10,000 years ago, a supernova explosion created a cloud that has enough cosmic dust to make 7,000 Earths.

An international research team made the discovery using NASA’s Stratospheric Observatory for Infrared Astronomy (SOFIA). The researchers snapped detailed infrared images of an interstellar dust cloud known as Supernova Remnant Sagittarius A East, also called SNR Sgr A East.

Astronomers have seen evidence that a supernova’s explosion can produce a lot of cosmic dust. But, could this cosmic dust hold together when subsequent shock waves hit?

“The dust survived the later onslaught of shock waves from the supernova explosion, and is now flowing into the interstellar medium where it can become part of the ‘seed material’ for new stars and planets,” said Ryan Lau, who led the research team.

The new findings could also mean the incredible quantities of dust we see in distant galaxies may have been made by supernova explosions similar to this one. Scientists don’t know of any other mechanism that could create that much dust. At least, not yet.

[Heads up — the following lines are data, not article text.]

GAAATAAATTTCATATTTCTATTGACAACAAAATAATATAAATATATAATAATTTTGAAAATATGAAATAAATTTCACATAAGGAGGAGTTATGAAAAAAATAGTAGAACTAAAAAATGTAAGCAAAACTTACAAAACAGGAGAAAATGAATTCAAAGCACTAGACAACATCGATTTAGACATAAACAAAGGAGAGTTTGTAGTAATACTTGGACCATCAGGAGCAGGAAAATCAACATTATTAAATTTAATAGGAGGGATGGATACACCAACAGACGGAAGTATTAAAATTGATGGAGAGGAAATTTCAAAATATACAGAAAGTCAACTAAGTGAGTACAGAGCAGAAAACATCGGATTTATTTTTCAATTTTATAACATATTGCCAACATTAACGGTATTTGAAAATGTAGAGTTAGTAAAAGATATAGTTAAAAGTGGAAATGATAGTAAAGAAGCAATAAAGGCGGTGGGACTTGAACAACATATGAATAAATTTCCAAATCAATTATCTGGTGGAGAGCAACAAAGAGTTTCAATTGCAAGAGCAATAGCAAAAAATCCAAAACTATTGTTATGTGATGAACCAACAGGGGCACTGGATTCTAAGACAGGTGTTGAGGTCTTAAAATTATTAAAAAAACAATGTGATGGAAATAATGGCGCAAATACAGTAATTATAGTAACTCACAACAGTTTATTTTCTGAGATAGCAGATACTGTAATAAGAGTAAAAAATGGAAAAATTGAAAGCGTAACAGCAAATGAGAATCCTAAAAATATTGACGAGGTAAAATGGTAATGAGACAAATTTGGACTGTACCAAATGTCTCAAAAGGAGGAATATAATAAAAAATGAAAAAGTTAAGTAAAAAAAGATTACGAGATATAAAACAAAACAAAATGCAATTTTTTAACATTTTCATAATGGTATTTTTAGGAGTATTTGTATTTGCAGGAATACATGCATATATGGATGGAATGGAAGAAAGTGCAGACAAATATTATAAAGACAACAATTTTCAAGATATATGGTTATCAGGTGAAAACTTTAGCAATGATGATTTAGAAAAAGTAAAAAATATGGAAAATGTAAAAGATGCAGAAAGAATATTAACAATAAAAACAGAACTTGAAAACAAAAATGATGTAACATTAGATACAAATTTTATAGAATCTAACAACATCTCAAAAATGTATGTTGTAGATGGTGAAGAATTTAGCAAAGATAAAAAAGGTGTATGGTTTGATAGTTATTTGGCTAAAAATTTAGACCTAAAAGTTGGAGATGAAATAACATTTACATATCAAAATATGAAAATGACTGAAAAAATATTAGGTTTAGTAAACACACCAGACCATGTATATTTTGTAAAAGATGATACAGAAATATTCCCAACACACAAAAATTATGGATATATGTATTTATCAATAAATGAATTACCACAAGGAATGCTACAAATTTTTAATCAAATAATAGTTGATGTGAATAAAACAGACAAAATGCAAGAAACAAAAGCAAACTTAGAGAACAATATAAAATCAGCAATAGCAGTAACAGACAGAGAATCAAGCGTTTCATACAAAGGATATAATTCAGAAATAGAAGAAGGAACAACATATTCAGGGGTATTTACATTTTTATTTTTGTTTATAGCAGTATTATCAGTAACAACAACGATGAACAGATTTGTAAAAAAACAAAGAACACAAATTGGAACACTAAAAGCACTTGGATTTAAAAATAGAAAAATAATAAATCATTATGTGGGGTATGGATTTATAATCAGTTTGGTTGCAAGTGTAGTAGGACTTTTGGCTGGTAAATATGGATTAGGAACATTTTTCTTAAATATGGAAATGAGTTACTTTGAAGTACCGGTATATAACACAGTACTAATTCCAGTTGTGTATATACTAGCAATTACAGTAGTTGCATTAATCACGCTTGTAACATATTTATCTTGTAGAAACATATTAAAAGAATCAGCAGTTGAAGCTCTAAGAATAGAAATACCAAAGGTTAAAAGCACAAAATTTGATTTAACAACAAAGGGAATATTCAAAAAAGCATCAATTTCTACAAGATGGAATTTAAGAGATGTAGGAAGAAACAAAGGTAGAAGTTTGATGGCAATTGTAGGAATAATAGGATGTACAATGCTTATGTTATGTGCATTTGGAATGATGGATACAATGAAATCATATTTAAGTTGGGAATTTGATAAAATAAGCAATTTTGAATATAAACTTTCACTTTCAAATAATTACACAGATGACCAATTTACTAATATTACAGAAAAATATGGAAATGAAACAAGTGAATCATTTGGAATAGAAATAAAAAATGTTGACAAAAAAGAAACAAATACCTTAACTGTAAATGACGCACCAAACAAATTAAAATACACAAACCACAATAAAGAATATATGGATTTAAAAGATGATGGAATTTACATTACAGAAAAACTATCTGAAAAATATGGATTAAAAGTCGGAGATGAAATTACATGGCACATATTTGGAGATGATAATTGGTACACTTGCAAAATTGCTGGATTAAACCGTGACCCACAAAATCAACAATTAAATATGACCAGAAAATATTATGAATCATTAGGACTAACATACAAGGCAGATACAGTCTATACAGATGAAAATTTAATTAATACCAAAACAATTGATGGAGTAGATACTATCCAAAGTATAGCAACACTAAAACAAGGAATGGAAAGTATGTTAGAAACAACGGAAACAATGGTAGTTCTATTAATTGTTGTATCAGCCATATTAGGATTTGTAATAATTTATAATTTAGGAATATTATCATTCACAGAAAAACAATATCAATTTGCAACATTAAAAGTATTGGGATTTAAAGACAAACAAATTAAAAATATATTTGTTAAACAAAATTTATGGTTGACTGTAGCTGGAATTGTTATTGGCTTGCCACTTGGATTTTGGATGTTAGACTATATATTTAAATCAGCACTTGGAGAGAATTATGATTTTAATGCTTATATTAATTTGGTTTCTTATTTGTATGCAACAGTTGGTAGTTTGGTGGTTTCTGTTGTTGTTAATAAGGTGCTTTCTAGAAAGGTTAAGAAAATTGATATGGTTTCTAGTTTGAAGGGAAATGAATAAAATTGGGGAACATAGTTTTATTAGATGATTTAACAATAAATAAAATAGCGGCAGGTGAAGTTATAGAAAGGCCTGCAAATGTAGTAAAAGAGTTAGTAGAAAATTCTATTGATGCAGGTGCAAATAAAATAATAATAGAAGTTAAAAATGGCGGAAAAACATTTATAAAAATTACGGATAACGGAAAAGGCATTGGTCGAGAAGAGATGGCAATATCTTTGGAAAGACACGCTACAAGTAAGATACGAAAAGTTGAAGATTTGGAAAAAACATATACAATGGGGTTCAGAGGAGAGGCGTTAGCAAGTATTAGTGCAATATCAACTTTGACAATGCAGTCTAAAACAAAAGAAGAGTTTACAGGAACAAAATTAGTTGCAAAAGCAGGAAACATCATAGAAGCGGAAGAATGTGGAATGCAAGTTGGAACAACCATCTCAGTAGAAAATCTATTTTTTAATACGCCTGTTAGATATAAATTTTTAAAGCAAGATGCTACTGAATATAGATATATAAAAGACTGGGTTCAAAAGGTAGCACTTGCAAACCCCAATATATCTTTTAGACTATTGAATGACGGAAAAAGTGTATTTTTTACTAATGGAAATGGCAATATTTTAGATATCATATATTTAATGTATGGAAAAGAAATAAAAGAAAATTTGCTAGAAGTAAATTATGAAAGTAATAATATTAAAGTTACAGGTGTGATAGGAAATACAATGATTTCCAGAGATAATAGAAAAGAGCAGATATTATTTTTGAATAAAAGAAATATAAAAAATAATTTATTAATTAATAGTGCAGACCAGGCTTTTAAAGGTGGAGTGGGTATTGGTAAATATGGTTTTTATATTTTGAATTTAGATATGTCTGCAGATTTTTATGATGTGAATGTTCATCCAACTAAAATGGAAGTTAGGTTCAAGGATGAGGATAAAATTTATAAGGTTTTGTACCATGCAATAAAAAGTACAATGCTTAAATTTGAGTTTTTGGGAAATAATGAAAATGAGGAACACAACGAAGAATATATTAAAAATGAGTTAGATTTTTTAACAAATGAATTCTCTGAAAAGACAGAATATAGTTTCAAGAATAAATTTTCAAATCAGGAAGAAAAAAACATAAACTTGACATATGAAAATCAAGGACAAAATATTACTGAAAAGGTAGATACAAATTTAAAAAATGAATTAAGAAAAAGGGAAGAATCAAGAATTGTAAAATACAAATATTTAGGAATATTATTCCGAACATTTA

“This discovery is a special feather in the cap for SOFIA, demonstrating how observations made within our own Milky Way galaxy can bear directly on our understanding of the evolution of galaxies billions of light years away,” said Pamela Marcum, a SOFIA project scientist at Ames Research Center in Moffett Field, California.

Check out the full paper here.

Stratospheric Observatory for Infrared Astronomy (SOFIA)

SOFIA isn’t your typical telescope. It sits aboard a modified Boeing 747. Modifications include a large door in the fuselage that opens up to give the 2.5 meter reflecting telescope a look at the sky.

Related
NASA’s Dawn Probe Proves Lighting Matters in Fresh Images

SOFIA telescope

The telescope is designed around infrared astronomy. So, why on a Boeing 747? SOFIA starts its observations around 41,000 feet. At this altitude, the telescope is above nearly all the water vapor in the Earth’s atmosphere. Water vapor blocks some infrared wavelengths from reaching the ground. At the 747’s cruising altitude, 85% of the full infrared range is available.

The SOFIA telescope also holds the record for the largest telescope ever placed inside a plane.

SOFIA telescope close up

SOFIA is a joint project between NASA and the German Aerospace Center.

Image credits: NASA. Top image is from a separate supernova remnant

Follow News Ledge

This post may contain affiliate links, which means we receive a commission if you make a purchase using one of the affiliated links.